Cannabinoids have always been provided to patients for pain treatment and management, as well as treatment for other types of diseases. However, acute and long-term cannabinoid intoxication has several adverse effects. Acute and chronic use of cannabis is associated with different harmful effects on the central nervous system and peripheral system, including hyperemesis syndrome, impaired coordination, and performance, anxiety, suicidal/tendencies, psychotic symptoms, mood disorders, cannabis withdrawal symptoms, exacerbation of psychotic disorders, neurocognitive impairment, cardiovascular, neurological, respiratory, cerebrovascular, peripheral vascular diseases, pneumomediastinum, pneumothorax, pneumopericardium, bullous lung disease, increased risk of chronic obstructive pulmonary disease, desquamated interstitial disease, and appearance of brown pigmented macrophages.

Existing studies of medical cannabis suggest symptom relief can vary from patient to patient. Side effects are common. The most common side effects are dizziness, fatigue, dry mouth, light-headedness, drowsiness, and nausea. Side effects are usually mild or moderate and usually stop quickly, but sometimes severe side effects occur.

THC's Interaction with the Heart

THC interacts with the heart by accelerating the heart rate and increasing blood pressure shortly after consumption. This effect is due to THC's interaction with the endocannabinoid system, which regulates various physiological processes, including cardiovascular function.

However, the initial heart rate and blood pressure increase are eventually followed by a decrease in both measures. This phenomenon is thought to occur because THC's activation of cannabinoid receptors in the brain causes vasodilation, decreasing peripheral resistance and blood pressure. THC's effect on the parasympathetic nervous system also slows the heart rate.

One common side effect of THC's interaction with the cardiovascular system is the reddening of the eyes. This occurs because THC causes vasodilation, which can increase blood flow to the eyes and cause them to appear red.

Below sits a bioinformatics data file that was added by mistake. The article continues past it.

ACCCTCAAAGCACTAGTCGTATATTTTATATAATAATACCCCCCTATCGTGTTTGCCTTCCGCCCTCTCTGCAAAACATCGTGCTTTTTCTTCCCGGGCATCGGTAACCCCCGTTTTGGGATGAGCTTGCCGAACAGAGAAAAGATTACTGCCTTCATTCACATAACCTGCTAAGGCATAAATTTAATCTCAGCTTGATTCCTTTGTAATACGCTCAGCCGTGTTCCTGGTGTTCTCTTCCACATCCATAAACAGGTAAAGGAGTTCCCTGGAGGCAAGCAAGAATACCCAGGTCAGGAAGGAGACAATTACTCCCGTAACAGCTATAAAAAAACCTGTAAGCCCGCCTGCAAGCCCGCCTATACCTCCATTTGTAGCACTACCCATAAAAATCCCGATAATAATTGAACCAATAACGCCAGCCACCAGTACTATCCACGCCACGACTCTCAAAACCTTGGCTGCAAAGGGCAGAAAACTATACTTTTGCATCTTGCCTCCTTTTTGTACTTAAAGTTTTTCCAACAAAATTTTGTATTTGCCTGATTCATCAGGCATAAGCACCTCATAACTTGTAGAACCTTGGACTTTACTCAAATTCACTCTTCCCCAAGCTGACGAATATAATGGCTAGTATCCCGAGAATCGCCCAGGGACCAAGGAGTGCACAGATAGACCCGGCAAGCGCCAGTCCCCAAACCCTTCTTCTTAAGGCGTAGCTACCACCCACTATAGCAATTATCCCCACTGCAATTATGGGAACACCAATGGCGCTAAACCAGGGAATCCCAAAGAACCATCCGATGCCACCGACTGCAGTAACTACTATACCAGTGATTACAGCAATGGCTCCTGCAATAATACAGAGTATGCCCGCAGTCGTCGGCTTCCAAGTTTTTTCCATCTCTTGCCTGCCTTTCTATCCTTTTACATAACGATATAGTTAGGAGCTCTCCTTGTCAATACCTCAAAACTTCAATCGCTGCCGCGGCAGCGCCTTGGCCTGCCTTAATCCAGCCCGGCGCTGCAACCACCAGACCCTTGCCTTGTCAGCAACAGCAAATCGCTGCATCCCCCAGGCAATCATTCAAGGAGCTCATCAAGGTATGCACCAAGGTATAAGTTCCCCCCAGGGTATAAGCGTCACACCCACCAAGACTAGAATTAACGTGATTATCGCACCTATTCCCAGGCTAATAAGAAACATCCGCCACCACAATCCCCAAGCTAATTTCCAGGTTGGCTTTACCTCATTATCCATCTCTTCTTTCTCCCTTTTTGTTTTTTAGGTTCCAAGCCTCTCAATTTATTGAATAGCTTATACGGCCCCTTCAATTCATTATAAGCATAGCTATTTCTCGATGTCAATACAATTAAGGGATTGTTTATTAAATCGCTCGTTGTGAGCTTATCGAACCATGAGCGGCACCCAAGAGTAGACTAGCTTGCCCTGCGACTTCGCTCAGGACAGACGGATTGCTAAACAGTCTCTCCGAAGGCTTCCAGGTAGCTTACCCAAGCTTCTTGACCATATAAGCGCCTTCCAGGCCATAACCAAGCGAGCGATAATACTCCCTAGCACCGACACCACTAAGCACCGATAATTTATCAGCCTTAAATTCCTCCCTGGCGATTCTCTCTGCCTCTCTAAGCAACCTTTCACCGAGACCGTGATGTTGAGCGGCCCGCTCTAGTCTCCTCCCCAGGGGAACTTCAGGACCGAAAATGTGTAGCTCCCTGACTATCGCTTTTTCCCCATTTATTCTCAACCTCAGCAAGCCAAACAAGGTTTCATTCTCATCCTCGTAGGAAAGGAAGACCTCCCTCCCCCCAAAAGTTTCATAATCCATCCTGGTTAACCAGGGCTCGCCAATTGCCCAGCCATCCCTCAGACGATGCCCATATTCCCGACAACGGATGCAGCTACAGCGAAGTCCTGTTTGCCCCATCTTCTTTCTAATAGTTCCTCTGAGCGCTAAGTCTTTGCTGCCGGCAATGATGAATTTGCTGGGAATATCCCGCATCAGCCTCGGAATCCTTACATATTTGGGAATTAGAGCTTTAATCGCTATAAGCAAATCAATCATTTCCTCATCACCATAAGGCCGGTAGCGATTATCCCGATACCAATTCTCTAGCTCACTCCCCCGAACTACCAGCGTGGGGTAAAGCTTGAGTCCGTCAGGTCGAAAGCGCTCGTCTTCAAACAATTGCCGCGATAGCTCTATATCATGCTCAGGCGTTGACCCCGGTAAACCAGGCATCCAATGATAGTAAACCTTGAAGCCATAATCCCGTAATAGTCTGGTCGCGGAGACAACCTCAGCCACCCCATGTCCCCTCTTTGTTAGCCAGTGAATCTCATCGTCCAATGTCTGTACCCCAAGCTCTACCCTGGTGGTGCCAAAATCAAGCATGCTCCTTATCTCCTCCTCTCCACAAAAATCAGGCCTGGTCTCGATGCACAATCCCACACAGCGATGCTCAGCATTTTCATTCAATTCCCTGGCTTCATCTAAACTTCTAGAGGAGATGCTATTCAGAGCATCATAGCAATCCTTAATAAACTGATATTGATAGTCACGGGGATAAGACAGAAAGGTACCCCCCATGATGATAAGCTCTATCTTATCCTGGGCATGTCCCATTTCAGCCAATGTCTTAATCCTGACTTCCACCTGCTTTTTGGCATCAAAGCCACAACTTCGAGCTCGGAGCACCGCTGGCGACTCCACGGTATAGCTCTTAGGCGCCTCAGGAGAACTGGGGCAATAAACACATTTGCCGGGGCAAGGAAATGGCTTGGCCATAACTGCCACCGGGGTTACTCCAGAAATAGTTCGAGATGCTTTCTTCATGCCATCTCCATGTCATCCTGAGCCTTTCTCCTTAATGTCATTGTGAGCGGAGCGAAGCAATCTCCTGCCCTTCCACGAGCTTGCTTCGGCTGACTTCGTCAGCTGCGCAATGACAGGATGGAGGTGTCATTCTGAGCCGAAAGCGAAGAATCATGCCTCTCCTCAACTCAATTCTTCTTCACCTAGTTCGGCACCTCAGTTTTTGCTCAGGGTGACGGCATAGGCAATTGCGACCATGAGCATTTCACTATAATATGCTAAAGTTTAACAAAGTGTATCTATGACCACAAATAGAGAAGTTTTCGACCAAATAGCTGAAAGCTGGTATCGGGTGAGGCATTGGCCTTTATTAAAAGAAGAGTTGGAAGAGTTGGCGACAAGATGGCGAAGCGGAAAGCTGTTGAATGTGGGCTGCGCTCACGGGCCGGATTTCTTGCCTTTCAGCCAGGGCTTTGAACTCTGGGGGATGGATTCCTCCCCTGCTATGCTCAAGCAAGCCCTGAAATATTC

THC and Dry Mouth

Saliva is a clear liquid secreted by salivary glands in the mouth. It is essential in maintaining oral health by moistening the mouth, aiding food digestion, neutralizing acids, and preventing bacterial growth. When consumed, THC can bind to the cannabinoid receptors in the salivary glands, causing a down-regulation of saliva production. This reduction in saliva production can lead to a condition known as xerostomia or dry mouth.

A dry mouth can be uncomfortable and lead to problems such as difficulty swallowing, speech problems, and an increased risk of tooth decay and gum disease. The severity of dry mouth depends on the amount of THC consumed and the individual's sensitivity to its effects. Additionally, certain strains of cannabis may cause more severe dry mouth than others due to their varying THC and CBD content.
It is essential to stay hydrated and drink plenty of fluids when using cannabis to help alleviate dry mouth. Chewing gum or consuming hard candies can also help stimulate saliva production. Regular oral hygiene practices, such as brushing and flossing, are essential to maintain oral health when experiencing dry mouth.

Other Effects of THC

In addition to the abovementioned effects, THC can produce other side effects when consumed. One of the most commonly reported effects is the "munchies," which refers to an increased appetite and craving for food. THC interacts with the endocannabinoid system, which plays a crucial role in regulating appetite, in increasing feelings of hunger.

THC can also produce euphoria, relaxation, and an altered perception of time and space. These effects are believed to result from THC's interaction with the brain's reward and pleasure centres and its impact on neurotransmitters such as dopamine and serotonin.